Sexual and relationship violence are traumatic events. Losing a sense of safety and control over one’s body and environment can change the way a survivor approaches every aspect of their life. Healing begins when the individual’s sense of control returns, and that takes time and support.

Everyone processes traumatic events a little differently. Commons reactions include:

  • Anger
  • Feeling numb
  • Crying
  • Being extremely calm
  • Fear
  • Depression
  • Anxiety
  • Isolation
  • Embarrassment
  • Problems with concentration and focus
  • Sleep disturbances
  • Self-blame
  • Worrying that others will find out
  • Not wanting to talk about it
  • Not wanting to be touched
  • Not wanting to be alone


Self-care means caring for yourself as you would a good friend. It also means not doing things that harm you or make you more vulnerable. Because everyone’s reaction to sexual assault is different, there is no way to practice self-care. Planning how you will care for yourself can help if you start to feel overwhelmed. There are some things you may want to make part of your plan.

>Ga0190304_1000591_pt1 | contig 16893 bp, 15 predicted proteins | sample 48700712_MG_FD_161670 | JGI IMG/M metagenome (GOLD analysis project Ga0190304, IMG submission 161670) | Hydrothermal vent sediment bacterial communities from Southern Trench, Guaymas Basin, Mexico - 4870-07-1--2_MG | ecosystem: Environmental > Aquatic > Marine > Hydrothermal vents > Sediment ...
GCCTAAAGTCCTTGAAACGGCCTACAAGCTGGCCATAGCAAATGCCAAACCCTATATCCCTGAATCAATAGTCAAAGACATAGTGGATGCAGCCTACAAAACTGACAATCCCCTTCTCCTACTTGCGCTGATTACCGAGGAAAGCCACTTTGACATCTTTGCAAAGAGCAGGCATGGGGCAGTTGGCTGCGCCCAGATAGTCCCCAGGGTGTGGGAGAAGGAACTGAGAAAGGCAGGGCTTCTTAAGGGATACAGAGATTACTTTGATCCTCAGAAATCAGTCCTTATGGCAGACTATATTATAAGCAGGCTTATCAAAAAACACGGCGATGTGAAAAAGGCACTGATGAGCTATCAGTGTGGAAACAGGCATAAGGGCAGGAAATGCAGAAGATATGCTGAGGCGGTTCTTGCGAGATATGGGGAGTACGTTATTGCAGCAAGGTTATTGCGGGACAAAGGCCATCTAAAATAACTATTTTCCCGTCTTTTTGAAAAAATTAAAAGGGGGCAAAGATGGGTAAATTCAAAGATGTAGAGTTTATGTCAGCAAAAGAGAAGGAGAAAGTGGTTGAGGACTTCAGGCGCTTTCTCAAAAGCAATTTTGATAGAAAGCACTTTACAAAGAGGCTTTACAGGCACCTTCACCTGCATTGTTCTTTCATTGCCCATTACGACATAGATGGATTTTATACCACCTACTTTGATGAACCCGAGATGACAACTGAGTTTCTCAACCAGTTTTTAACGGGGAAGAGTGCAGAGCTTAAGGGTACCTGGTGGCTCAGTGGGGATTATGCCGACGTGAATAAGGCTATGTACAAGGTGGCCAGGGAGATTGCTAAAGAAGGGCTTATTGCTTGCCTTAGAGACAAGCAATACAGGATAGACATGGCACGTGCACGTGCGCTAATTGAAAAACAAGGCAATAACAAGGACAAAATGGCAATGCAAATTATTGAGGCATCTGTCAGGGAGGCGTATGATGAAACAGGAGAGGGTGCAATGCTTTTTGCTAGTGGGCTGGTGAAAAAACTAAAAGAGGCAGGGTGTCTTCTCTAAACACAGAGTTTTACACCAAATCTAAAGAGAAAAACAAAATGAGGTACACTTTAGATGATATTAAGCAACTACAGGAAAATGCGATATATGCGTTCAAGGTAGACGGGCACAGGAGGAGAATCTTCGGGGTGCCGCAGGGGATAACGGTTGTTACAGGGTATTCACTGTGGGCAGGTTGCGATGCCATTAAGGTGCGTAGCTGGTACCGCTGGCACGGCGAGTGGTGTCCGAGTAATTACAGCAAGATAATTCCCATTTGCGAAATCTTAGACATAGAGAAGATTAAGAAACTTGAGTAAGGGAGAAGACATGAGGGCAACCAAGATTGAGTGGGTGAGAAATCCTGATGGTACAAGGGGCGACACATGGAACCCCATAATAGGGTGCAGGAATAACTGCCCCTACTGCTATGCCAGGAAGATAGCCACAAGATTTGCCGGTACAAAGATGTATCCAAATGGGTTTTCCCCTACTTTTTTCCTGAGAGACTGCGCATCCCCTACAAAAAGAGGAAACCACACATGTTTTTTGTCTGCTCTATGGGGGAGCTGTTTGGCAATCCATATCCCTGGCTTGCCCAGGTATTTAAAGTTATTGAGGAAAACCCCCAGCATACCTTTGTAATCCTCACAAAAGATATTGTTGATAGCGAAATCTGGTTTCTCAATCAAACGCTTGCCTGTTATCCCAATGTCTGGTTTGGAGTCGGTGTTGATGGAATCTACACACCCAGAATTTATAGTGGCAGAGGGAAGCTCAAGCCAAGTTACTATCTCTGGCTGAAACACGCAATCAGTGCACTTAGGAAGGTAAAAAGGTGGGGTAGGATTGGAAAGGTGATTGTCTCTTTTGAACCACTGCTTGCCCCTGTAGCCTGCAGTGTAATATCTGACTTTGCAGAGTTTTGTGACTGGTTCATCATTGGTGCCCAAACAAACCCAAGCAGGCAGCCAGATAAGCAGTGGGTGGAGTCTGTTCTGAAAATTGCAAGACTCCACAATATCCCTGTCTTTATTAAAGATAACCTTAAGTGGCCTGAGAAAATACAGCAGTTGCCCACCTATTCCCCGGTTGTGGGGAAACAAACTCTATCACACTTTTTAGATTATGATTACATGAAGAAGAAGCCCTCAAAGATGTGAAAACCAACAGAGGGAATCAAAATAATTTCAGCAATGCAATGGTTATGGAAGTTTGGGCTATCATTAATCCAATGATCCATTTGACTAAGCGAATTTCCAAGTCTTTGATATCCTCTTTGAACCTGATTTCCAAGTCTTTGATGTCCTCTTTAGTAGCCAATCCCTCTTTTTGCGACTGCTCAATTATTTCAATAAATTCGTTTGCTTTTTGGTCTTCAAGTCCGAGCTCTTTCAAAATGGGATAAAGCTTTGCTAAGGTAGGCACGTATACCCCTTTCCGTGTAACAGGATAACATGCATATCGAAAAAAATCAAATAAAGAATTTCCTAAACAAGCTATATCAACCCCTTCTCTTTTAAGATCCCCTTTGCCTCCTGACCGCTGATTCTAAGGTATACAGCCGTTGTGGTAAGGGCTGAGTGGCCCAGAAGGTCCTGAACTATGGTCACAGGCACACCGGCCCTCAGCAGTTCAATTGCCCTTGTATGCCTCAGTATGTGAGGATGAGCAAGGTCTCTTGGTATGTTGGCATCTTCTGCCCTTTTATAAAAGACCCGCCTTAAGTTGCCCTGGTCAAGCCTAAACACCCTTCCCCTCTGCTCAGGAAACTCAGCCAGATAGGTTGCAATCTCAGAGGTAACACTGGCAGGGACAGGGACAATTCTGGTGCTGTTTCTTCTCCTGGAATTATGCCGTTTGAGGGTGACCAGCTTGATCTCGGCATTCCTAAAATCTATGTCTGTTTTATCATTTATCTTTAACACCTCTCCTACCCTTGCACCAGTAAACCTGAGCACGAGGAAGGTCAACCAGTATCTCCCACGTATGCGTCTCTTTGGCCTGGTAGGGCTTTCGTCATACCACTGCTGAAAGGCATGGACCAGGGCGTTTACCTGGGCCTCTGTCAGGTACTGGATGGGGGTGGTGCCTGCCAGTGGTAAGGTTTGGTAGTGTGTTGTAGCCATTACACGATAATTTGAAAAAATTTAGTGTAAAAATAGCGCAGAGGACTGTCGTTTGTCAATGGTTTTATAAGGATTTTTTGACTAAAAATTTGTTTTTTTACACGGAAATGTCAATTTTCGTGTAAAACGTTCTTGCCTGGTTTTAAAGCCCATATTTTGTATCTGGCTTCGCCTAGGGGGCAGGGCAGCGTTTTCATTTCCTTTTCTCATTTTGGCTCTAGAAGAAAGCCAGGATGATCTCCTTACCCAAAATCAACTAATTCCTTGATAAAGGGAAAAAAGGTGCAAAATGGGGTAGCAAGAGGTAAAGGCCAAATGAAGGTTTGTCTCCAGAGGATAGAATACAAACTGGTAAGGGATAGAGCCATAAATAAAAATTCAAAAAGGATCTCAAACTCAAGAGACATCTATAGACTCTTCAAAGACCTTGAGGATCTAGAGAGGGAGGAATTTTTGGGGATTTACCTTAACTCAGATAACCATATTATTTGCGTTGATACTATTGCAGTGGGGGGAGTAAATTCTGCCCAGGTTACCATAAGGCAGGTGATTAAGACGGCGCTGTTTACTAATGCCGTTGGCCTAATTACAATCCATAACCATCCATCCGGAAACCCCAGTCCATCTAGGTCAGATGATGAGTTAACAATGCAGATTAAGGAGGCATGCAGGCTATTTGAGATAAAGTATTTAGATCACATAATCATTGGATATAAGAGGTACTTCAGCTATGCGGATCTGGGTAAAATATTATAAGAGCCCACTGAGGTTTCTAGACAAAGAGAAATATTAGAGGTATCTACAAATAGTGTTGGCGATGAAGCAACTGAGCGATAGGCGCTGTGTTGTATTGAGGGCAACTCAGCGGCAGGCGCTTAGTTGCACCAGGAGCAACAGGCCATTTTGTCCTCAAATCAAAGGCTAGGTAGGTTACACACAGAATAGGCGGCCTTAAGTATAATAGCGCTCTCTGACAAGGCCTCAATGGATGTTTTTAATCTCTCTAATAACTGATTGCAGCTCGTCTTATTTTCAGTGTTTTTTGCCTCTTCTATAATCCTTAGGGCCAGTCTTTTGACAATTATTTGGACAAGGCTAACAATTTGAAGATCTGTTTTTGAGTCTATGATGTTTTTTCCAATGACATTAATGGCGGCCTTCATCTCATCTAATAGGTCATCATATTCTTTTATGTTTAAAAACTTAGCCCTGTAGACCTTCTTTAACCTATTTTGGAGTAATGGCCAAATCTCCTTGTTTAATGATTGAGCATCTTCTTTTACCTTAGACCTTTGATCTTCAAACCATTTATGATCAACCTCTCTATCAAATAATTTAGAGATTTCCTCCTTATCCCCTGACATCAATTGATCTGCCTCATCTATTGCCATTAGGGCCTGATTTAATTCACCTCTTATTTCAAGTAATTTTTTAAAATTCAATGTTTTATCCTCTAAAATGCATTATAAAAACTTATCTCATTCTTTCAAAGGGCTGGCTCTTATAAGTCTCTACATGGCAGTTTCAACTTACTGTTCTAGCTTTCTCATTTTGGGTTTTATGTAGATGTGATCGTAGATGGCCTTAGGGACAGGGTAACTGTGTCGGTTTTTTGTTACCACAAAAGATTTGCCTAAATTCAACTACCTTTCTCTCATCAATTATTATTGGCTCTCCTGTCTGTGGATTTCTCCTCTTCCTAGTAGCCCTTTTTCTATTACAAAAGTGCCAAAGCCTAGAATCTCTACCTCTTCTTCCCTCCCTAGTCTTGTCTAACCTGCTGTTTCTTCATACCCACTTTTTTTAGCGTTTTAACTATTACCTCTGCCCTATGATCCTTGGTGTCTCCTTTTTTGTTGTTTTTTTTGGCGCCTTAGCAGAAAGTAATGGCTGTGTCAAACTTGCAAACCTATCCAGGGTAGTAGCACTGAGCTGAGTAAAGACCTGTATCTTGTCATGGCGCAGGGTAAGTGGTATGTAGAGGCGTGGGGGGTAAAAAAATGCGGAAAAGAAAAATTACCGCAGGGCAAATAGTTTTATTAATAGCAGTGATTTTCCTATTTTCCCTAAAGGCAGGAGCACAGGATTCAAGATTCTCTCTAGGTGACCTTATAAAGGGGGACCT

• Write in a journal
  • Create art
  • Take a walk
  • Exercise
  • Eat your favorite food
  • Read
  • Breathe
  • Listen to your favorite music
  • Wear your favorite clothes
  • Give your permission to feel whatever you are feeling


Faculty/staff members and counselors are good resources, and friends and family can help, but you will do most of the work of healing on your own. There are many resources available online. Here are some suggestions to start with:

Rape, Abuse & Incest National Network (RAINN)

Pandora’s Project